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Why More SMBs are turning to Cloud-Based Data Backup



How lax are small-to-midsize businesses (SMBs) when it comes to data backup? According to a study by AVG Technologies, owners and managers spend more time straightening up their desks or ordering business cards than they do on backing up data. Although 30 percent believe more than half of their data is sensitive, one in four don’t even require a weekly backup.


Another study found that 53 percent of organizations don’t conduct daily backups. Approximately one-third of administrators feel this is not an efficient use of their time. These are the people organizations rely upon to protect their data.


Finally, a large percentage of SMBs don’t implement a data backup and disaster recovery plan until after disaster strikes, according to the 2013 State of Cloud Backup study from Itronis. That’s like buying homeowners insurance after your house burns to the ground.

The biggest challenge faced by SMBs is limited IT personnel. Many IT solutions are designed for large enterprises that have plenty of IT resources, and data backup is no exception. SMBs need a data backup solution that is easy to deploy and manage, and makes it simple to restore data and applications. Fortunately, much of the data backup technology built for the enterprise has been simplified for SMBs.

There are four general data backup options available:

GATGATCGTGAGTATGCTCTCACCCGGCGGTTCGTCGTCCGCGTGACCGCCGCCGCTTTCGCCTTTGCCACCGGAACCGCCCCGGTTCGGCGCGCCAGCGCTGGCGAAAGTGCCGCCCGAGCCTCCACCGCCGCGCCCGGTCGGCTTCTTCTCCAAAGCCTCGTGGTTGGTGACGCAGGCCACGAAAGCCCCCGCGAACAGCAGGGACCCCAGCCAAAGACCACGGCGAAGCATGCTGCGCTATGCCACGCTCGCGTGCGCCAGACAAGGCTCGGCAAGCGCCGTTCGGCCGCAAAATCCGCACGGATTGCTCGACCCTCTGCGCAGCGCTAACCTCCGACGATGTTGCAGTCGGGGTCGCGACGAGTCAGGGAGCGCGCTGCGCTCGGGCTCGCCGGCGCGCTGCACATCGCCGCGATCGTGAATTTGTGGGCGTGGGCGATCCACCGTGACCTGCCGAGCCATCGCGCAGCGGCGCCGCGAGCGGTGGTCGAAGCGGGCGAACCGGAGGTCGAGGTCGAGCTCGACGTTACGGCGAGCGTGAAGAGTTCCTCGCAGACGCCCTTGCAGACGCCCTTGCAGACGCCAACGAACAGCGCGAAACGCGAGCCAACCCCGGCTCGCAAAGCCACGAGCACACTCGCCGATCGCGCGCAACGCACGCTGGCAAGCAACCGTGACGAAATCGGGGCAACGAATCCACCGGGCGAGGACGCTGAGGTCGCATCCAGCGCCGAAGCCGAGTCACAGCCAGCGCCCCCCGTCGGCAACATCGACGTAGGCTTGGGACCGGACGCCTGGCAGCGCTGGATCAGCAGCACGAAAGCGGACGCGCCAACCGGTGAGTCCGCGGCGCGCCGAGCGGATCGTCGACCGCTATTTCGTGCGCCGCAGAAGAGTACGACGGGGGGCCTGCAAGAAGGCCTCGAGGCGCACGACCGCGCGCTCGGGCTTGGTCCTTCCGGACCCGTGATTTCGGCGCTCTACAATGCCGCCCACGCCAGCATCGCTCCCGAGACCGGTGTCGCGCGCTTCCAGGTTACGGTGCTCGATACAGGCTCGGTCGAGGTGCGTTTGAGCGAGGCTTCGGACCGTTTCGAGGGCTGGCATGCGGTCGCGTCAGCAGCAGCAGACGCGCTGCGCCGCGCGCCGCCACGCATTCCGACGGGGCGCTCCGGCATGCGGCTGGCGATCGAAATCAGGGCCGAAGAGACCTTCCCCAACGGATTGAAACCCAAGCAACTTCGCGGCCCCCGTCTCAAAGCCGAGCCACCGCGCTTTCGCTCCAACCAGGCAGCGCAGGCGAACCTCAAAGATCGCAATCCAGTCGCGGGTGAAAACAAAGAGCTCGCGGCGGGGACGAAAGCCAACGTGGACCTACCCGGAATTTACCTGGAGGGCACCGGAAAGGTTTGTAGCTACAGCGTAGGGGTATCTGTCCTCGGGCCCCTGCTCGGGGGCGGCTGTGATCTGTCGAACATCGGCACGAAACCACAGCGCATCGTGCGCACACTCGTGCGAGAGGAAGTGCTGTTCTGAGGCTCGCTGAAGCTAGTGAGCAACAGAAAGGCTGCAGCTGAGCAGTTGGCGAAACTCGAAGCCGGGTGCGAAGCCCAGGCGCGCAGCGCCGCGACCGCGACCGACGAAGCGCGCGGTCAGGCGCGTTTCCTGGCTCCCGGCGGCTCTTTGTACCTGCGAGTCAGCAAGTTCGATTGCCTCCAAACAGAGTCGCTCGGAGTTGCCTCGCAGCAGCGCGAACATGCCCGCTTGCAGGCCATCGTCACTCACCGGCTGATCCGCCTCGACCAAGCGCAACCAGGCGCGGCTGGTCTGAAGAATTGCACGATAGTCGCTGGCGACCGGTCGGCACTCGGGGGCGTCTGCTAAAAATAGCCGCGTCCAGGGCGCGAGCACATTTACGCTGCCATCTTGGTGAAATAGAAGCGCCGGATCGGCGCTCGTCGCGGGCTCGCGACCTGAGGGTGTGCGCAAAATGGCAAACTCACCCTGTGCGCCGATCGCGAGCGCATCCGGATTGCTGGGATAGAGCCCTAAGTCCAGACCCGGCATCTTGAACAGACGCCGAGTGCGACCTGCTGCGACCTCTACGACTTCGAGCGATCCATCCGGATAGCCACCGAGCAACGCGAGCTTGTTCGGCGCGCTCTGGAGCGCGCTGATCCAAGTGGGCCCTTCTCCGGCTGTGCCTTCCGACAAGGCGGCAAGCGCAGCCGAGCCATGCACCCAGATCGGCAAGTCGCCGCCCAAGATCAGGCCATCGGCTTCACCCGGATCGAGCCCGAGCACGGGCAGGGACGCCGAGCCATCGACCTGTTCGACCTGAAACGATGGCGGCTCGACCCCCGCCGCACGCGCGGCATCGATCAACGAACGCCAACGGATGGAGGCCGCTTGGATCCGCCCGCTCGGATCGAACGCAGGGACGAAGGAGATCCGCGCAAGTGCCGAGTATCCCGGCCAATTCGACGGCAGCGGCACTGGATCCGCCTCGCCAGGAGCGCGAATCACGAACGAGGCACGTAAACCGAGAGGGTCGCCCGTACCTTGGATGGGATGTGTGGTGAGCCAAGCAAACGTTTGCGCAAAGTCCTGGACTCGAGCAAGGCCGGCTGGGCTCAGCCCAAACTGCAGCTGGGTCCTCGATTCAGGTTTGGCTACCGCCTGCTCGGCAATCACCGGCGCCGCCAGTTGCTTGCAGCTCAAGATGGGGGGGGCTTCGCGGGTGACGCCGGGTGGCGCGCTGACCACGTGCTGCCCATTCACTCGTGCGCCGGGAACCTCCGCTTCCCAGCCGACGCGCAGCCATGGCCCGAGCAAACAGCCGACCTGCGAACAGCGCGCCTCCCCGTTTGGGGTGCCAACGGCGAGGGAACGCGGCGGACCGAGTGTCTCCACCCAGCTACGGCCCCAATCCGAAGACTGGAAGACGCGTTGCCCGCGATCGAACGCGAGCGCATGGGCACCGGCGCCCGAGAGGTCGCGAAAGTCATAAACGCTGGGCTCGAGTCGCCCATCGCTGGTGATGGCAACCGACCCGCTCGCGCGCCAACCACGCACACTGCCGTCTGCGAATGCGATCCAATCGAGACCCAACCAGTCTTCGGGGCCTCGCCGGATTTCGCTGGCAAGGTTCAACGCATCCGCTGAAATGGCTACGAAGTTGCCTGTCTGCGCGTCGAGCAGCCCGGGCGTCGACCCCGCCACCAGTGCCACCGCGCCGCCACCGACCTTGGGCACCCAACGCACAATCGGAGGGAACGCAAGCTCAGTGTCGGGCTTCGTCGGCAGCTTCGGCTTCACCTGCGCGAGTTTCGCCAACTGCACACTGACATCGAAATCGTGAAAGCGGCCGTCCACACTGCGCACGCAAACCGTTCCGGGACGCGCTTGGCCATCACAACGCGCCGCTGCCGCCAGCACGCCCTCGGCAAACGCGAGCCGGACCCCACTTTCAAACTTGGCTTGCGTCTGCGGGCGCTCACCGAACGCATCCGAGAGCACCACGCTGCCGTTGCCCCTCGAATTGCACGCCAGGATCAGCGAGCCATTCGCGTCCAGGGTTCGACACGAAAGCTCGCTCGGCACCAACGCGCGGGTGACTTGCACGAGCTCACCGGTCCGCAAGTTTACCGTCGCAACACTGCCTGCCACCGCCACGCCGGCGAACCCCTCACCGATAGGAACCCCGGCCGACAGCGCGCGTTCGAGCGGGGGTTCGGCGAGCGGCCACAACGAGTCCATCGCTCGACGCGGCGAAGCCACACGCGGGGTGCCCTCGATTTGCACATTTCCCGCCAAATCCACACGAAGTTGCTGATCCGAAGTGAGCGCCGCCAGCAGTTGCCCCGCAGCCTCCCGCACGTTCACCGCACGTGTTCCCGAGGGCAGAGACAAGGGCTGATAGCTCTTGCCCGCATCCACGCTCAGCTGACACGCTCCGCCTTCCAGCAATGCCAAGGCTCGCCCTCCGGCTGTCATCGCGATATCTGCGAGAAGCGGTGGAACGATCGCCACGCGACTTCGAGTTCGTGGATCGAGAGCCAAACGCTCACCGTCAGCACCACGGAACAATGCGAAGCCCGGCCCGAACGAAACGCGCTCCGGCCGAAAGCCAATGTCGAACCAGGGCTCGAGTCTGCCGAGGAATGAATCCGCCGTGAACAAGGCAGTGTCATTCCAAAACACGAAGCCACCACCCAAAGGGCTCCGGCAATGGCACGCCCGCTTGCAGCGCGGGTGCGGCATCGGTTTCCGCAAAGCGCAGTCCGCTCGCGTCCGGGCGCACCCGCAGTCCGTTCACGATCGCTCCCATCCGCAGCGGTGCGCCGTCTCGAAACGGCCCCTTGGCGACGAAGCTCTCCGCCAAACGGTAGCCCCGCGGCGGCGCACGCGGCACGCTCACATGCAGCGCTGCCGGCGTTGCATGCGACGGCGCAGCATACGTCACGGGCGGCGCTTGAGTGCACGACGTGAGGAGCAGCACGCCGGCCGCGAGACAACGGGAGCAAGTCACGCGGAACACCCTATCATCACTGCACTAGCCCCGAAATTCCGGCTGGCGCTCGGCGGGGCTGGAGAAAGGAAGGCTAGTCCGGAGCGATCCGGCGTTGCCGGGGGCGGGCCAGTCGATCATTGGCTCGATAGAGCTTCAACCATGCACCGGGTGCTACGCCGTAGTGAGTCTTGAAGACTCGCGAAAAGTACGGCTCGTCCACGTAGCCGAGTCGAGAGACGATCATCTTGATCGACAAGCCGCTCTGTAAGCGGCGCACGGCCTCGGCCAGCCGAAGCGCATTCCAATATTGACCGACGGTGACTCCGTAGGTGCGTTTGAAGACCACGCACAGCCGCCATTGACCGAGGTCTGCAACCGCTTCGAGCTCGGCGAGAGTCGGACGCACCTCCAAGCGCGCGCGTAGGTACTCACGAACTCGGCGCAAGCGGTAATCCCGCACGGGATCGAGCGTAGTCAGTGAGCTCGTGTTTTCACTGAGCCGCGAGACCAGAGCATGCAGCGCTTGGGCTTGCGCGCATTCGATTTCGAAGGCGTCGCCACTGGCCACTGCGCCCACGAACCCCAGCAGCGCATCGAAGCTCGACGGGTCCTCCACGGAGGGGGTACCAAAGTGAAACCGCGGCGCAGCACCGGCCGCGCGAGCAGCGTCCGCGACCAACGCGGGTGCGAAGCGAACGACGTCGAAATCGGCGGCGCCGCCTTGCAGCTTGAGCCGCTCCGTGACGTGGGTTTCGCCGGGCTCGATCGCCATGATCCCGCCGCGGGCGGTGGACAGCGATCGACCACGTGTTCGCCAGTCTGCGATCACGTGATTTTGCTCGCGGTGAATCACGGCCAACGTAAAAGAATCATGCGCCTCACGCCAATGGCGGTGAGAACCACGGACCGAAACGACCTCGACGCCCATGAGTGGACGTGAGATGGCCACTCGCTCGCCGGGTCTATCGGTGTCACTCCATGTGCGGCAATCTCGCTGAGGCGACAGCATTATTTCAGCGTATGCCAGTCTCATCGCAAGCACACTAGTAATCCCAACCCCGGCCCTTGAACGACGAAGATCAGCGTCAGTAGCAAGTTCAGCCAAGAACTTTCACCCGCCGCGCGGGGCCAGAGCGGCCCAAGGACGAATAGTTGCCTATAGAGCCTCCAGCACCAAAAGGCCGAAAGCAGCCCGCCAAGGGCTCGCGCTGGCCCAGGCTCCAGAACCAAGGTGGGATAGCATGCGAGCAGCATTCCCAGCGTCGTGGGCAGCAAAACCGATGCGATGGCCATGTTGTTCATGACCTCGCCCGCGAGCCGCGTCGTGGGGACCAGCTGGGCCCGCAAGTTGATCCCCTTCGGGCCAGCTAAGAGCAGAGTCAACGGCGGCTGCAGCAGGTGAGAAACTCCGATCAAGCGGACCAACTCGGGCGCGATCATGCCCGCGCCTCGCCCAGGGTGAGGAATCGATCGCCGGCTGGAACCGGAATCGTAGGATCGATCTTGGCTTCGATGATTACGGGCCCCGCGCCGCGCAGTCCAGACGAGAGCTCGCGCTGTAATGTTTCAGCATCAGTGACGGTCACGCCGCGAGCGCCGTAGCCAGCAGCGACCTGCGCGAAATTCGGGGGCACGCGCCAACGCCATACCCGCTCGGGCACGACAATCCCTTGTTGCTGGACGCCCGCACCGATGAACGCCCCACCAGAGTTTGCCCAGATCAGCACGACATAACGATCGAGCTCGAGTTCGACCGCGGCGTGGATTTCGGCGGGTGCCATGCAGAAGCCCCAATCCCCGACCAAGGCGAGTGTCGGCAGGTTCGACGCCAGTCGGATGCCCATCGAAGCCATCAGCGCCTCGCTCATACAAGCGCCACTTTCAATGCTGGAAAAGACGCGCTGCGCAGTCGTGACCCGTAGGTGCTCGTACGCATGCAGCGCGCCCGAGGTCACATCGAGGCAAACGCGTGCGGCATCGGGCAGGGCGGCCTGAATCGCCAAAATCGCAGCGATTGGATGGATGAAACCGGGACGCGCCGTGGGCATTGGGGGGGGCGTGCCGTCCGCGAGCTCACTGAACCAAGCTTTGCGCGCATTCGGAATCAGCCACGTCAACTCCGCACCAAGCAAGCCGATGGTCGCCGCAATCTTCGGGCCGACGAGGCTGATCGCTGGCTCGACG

• Disk: Backing up data to disk allows for more frequent backups and fast access to data when primary disks are inaccessible. Today’s disk-based backup solutions offer high capacity at a relatively low cost.
  • Network-attached storage (NAS) appliances: NAS devices centralize disk storage on local area networks (LANs) through an Ethernet connection.
  • Cloud: Cloud-based backup is a popular option for SMBs because it allows them to take advantage of a service provider’s IT staff, enterprise-class backup technology and virtually unlimited storage capacity. New cloud backup offerings have helped to alleviate previous concerns about speed and security.
  • Hybrid: A hybrid approach uses a combination of these backup options. For example, mission-critical data may be backed up on disk while archival data is backed up in the cloud.

Cloud-based backup offers a number of advantages over onsite backup options. Deploying a cloud-based backup solution is typically very simple and requires minimal upfront cost. Instead of continually purchasing additional hardware and software and worrying about under- or over-provisioning, you can expand or contract storage requirements as needed. Also, a service provider generally has more redundancy and better security and support than SMBs.

The beauty of the cloud is that it can be used for more than data backup. Cloud-based data archival allows you to move rarely accessed data offsite. Primary storage, which has traditionally been kept in a local storage system, can be moved to the cloud and accessed whenever needed. A cloud service provider can also host a secondary storage environment that stores replicas of primary data. SMBs that want to share data without investing in file servers should explore cloud-based secondary storage.

When choosing a cloud-based backup solution, you first need to find out about security and accessibility. Your service provider should also be able to provide high performance without bandwidth restrictions. Make sure the provider you choose understands and adheres to regulatory requirements, and look for a scalable, flexible solution capable of growing with your business.

ICG offers cloud-based backup as well as traditional backup and recovery solutions. Let us help you develop a backup strategy and platform that makes sense for your business.